With this development coming onstream in the last couple of decades, it has been an issue for quite a few people, and the flood threat has been referred to in the media multiple times. We are told by the developers that flood threat is mitigated. I know it is not directly related to this, but it is interesting to look at what is happening with the River Murray at the moment in flood and in a high water situation. I can tell you, high water is far better than what we saw 16 years ago, when we were in severe drought and could not get water to the mouth of the mighty River Murray.
It is something to be aware of. When we see flooding happening interstate at places such as Lismore with the high rainfall, it is certainly something to take into account. I hope that the mitigation methods put in place at Buckland Park do activate appropriately for that settlement of Riverlea.
In relation to the transport options heading out of Port Adelaide to Port Augusta and all points in between, one thing that freight route has is the advantage of taking two-trailer road trains all the way through until they get to Port Augusta, where they can then hook up the third one to go to Alice Springs and Darwin. It is a great asset to have those big units that can come straight out of the port, whether they are taking produce north or they have brought export commodities in. It could be grain, it could be a whole range of commodities, but it is certainly a really efficient way of getting freight to Yorke Peninsula, the Mid North and the Upper North with those options of having two-trailer road trains.
There is certainly an issue with having to pull up or back off when you see those yellow lights flashing continuously, as members said, knowing those lights are there. It is not that simple to pull up with that much weight. You might have close to a 70-tonne rig by the time you have the freight onboard. It would be far better to have the grade separation in place.
It is said that getting to 9,000 residents is part of the deal, and that will take place. It will be an expensive process, but what does need to happen—and it needs to happen sooner rather than later—is freeing up the that route for freight as well as for people going about their day-to-day business, whether that is connecting through to Yorke Peninsula, the Mid North, the Upper North or Far North. That is the way you get efficiencies for people on their much-needed trips into Adelaide or for that much-needed freight going either way.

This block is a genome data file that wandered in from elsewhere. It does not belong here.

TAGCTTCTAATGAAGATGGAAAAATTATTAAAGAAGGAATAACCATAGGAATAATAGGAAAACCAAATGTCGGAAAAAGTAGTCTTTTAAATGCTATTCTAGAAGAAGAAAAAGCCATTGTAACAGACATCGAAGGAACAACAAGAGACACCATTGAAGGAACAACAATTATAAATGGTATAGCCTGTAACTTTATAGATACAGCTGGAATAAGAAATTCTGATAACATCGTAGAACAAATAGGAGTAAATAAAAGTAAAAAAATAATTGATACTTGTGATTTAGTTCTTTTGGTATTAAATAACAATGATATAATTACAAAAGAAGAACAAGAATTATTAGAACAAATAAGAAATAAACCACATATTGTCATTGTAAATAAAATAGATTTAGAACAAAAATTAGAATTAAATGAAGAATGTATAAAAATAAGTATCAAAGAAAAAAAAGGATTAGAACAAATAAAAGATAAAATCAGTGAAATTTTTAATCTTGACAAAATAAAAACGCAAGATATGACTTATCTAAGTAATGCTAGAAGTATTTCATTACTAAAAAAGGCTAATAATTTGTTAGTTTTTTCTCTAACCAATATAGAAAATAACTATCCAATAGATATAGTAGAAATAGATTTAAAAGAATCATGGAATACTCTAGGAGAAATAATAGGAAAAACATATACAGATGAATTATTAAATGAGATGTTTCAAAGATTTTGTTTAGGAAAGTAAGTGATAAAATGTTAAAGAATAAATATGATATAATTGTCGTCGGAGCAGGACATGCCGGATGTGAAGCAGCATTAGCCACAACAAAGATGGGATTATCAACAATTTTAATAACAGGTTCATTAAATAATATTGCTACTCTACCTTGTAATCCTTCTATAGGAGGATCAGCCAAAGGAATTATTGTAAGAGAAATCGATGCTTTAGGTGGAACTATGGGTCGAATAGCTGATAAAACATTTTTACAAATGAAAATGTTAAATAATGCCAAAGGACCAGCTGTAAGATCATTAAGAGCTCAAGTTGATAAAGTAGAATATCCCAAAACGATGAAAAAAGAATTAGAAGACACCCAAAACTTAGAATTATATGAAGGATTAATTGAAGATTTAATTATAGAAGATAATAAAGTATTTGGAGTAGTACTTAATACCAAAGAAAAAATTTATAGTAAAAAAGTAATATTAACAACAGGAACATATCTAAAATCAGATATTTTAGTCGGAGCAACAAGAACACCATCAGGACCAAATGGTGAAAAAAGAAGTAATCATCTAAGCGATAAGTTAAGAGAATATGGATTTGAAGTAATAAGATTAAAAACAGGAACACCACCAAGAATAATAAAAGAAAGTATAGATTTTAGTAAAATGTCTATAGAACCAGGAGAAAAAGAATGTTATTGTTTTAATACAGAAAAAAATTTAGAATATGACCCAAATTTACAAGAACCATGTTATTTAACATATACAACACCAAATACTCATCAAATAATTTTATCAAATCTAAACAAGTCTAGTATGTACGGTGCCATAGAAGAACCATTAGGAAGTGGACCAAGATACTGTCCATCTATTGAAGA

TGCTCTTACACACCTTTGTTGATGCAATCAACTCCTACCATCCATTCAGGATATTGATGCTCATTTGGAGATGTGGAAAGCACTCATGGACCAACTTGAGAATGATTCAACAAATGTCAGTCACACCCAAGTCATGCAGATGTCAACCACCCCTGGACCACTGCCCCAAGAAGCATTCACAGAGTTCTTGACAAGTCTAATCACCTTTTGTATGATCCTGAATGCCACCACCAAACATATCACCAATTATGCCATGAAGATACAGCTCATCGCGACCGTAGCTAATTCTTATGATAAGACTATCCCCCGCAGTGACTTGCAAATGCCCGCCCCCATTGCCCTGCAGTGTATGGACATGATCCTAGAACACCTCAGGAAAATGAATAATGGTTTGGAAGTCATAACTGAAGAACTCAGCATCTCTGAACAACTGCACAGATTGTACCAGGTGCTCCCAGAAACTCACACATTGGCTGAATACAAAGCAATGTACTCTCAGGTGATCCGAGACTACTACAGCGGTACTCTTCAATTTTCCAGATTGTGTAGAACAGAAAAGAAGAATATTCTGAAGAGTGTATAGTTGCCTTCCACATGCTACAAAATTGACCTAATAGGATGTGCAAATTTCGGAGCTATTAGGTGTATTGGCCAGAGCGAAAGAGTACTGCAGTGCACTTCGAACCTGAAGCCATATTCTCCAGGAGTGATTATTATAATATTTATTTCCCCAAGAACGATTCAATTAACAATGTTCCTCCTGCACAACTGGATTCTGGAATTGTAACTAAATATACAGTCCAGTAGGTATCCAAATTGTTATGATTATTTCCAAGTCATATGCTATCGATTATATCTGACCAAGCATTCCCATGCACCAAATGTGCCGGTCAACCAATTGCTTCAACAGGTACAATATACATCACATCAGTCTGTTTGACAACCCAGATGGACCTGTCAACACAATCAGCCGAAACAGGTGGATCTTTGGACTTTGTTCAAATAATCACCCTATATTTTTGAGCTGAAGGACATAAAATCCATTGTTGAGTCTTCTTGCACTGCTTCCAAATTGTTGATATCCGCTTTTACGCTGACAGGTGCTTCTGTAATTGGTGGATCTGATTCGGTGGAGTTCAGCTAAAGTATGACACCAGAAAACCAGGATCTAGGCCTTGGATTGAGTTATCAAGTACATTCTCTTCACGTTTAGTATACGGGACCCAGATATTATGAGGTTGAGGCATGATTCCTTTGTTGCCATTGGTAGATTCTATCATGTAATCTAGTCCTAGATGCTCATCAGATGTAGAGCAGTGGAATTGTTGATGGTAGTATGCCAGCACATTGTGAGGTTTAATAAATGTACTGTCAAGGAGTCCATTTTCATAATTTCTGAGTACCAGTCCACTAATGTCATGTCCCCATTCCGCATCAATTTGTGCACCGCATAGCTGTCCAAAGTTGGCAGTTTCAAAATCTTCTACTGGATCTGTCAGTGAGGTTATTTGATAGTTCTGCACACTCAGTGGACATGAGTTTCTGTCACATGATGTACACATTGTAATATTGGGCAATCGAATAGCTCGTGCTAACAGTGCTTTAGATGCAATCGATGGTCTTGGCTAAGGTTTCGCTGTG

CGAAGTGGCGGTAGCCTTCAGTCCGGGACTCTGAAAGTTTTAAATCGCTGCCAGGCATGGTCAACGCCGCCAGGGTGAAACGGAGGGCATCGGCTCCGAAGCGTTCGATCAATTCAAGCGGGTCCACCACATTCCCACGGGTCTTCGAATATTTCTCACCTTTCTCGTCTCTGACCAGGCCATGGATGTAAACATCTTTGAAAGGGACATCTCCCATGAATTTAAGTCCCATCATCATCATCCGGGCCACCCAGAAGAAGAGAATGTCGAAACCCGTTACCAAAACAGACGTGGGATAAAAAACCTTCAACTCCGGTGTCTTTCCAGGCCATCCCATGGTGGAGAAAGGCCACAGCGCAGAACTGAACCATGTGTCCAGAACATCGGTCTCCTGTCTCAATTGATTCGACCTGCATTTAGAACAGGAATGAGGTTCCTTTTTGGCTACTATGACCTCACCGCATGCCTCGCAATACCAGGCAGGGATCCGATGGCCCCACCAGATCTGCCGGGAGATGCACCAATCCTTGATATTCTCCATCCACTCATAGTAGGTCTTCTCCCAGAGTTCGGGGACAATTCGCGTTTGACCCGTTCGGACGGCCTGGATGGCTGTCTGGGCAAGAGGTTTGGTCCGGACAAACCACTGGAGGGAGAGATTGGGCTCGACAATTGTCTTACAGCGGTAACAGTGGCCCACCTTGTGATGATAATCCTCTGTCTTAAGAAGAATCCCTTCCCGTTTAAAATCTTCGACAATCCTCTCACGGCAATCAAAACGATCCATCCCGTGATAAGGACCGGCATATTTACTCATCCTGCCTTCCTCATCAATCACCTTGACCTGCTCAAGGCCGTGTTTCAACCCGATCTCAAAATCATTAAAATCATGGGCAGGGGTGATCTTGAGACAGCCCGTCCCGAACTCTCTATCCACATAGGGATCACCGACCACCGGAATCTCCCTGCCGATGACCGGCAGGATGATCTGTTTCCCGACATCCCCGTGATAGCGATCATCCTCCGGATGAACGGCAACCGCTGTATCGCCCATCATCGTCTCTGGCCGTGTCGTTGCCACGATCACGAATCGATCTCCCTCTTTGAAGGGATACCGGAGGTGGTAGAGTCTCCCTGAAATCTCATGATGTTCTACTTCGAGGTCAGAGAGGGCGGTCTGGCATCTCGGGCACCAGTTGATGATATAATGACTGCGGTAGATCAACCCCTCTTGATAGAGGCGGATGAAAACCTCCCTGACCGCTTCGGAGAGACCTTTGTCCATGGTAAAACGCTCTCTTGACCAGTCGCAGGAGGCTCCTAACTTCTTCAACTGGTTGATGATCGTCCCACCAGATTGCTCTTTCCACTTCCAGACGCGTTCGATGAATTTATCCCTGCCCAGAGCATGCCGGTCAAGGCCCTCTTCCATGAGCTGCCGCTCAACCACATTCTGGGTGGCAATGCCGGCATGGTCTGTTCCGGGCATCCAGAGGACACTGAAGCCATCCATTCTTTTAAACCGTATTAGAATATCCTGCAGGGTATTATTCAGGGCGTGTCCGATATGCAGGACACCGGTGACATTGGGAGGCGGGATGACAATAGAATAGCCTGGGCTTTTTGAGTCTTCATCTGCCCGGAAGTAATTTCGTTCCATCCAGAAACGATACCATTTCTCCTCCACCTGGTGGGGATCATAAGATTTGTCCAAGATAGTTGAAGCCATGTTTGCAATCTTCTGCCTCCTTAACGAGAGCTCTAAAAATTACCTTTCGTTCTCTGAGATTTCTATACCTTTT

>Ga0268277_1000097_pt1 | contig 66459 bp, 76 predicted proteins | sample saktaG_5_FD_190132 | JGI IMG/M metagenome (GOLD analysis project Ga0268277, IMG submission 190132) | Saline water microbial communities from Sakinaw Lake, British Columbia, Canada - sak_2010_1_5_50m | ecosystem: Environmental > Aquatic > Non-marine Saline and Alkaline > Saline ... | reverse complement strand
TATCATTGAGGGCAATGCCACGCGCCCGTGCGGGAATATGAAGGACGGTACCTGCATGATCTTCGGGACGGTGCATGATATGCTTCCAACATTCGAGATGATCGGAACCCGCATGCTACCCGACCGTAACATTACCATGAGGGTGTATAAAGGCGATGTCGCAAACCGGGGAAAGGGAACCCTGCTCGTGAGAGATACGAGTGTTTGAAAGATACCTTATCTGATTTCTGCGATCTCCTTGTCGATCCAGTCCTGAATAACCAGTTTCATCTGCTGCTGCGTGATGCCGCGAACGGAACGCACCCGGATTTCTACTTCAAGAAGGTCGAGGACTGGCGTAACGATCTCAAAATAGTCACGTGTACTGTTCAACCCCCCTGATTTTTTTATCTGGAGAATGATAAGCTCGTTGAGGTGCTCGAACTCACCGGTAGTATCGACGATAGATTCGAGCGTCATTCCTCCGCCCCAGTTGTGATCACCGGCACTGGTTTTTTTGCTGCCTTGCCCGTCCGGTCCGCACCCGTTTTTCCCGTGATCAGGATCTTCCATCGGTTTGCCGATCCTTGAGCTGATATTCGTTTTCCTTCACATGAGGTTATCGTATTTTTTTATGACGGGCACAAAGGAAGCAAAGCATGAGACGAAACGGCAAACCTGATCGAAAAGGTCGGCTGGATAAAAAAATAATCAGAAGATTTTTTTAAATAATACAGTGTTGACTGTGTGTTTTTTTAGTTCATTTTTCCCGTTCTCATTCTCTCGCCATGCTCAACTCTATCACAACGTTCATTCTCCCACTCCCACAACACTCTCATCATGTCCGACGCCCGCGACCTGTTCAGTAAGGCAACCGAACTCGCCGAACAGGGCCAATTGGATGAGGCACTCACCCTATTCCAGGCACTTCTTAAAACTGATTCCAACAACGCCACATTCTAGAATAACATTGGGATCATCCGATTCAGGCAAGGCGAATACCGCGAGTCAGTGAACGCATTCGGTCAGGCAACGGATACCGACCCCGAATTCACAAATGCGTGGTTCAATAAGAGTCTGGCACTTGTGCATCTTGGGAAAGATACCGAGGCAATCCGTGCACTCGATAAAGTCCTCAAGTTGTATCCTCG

On this side of the house, we believe there should be immediate action taken to free up that freight route so that people have the best access they can have, whether they are heading north or whether, a lot of the time, they are bringing that much-needed export capability into Port Adelaide.
The ability to take two-trailer road trains straight in is something to be treasured. Obviously, as I have mentioned here before, you cannot do that on the South Eastern Freeway, for obvious reasons. You can take B-doubles, but there is plenty of freight now that goes around the northern freight route, around the Sturt Highway and around the Halfway House turnoff to come south through to Sedan and Mannum and then to Murray Bridge, where we can get the bigger combinations, whether they be road trains or the AB-doubles, the B-triples and B-quads.
This is a very commendable motion from the member for Narungga. I can imagine how many times he has been lobbied on this. I hope he is saving all those dollars, if he gets them, for every constituent who comes to him, to assist in the remediation of this problem. I urge the government to have a serious look at this. It is about creating somewhere for people to live very close to the urban environment, but we have to make it convenient for the rest of regional South Australia not just to go about their business but to go about their life as well. I commend the motion.